First, a good washing of the feet after will avoid disease. We are way too germaphobic as a society. A few germs are good for you. Second, most of these will require the parent to stay on top of it and enforce the consequence. It will take effort (as good parenting does). Not every consequence will work for every child and every parent should be aware or their child’s special needs if that applies. I would think these would be done after establishing that there are no mental or physical disabilities first. We took our teen daughter’s door off after she repetedly slammed it and it worked wonders. Set a clear, known consequence and stick with it. That will help children become respectful, respectable contributing members of society.

  • Puma

    I think all of these ideas are brilliant. Thank you for sharing this list with a mother of a 17 year-old, 15 year-old and nine year-old girls. I don’t believe that any of these chores make life easy on the mother. On the contrary, all of these suggestions make life easier on the family unit. I was 12 years a slave, or rather 12 years a stay-at-home mom. What I learned most once I began working full-time is this, I literally raised my children to be dependent on someone else for clean laundry, a clean home, groceries; rides to school, practices, games, recitals, doctor’s appointments and best friend’s homes. Not to mention keeping a calendar of events for each family member. While young children are not expected to drive themselves to school or other commitments, I found that my teens were not interested in learning to drive or took initiative to keep tidy rooms or inquired as to how to cook etc… My point is this, do not raise your child to be inept. Always encourage, foster and lead your child by example and with love. When this fails, use the “21 Creative Consequences for Kids” list without hesitation and quilt-free. May the force be with you new parents.

  • aUSMCmom

    Some of the comments are exactly why we have such an issue with children and teen behavior in our society which then turns into juvenile detention being full, and jails as well as lazy people that have no work ethic. Gees what a nightmare.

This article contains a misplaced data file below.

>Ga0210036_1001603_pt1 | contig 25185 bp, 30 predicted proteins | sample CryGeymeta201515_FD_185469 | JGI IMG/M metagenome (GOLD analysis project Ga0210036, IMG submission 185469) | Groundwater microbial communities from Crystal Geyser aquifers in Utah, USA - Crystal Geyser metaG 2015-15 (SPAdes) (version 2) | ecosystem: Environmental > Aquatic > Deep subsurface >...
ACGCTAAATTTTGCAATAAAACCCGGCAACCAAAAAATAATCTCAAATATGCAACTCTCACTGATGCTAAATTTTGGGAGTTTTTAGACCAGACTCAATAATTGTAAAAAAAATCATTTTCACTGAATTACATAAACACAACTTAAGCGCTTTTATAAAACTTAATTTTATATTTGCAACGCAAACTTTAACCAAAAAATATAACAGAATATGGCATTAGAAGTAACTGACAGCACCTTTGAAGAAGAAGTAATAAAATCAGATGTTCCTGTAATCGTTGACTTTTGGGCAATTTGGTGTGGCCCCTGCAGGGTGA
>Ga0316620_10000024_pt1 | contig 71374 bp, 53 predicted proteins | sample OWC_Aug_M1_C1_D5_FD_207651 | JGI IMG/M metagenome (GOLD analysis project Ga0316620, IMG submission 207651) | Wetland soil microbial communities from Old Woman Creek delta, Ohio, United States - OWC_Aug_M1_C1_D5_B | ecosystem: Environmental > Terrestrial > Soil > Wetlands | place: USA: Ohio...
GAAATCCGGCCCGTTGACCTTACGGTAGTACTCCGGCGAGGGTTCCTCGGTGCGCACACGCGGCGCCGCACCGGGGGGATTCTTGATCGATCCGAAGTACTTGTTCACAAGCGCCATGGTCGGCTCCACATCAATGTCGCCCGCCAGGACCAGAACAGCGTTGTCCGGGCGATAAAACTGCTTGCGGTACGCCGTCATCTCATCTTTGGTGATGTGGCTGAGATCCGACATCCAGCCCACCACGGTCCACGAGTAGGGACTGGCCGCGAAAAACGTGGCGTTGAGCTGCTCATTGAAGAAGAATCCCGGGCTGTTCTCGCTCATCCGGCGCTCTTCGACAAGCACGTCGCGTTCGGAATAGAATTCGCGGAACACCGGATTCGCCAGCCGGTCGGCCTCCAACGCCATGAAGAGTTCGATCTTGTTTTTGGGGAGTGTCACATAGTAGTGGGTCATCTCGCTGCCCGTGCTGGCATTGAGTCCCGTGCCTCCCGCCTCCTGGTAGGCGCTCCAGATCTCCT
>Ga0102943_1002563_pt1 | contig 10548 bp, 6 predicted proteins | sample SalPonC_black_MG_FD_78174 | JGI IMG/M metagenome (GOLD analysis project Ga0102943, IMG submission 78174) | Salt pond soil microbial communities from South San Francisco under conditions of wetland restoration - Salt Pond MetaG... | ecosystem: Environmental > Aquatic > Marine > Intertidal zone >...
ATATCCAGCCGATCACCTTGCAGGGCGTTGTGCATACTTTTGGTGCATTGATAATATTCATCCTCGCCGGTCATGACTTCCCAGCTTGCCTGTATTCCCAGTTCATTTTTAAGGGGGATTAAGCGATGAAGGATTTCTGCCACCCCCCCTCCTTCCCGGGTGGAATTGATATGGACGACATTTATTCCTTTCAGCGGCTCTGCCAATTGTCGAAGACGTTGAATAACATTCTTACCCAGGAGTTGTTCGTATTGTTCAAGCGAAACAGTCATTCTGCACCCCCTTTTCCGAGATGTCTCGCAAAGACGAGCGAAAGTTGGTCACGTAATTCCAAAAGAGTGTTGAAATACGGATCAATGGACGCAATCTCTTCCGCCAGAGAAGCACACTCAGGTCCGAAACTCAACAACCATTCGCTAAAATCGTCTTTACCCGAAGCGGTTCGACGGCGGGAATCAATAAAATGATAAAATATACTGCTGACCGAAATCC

• aharris10877

      AGREED!!!

  • Stacy

    I don’t agree with the previous comment about the chores being degrading for the kids to do…. Chores are responsibilities that everyone shoud learn to do, cleaning toilets is work for anybody and I certainly don’t have a problem with my children cleaning a toilet every now and then. Learning to do meaningful work can help erase this epidemic of entitlement that is running rampant with our children in this country. We coddle our kids way too much here.

  • Rachel

    I have started using the tongue idea on my very rowdy son who often makes what I have now termed “nuisance noises” usually during times of extreme inappropriateness and hyperactivity. It has worked wonders.He maybe has done it 3 times today compared to fifty, this has helped Mom cool off with her grouchy-ness because my child is not driving me insane making annoying noises spratically through out the day.As a mother of three it can get loud in my home. I can also use that moment of silence to explain and further remind him we only use our tongue for REAL communication. DEF. looking into buying her book. As for people saying these IDEAS are too HARSH, or CRUEL. It is a parents duty to LOVINGLY DISCIPLE your children and to teach them responsibility. I don’t enjoy cleaning up after everyone NOR is it just one persons responsibility. I also don’t enjoy not having control of my children and getting embarrassed in public. I really don’t feel these suggestions are things that are going to be LONG term either, as I can already see in my child after having to hold his tongue for two minutes after he makes “nuisance noises”, hes become a little more conscious to his decisions.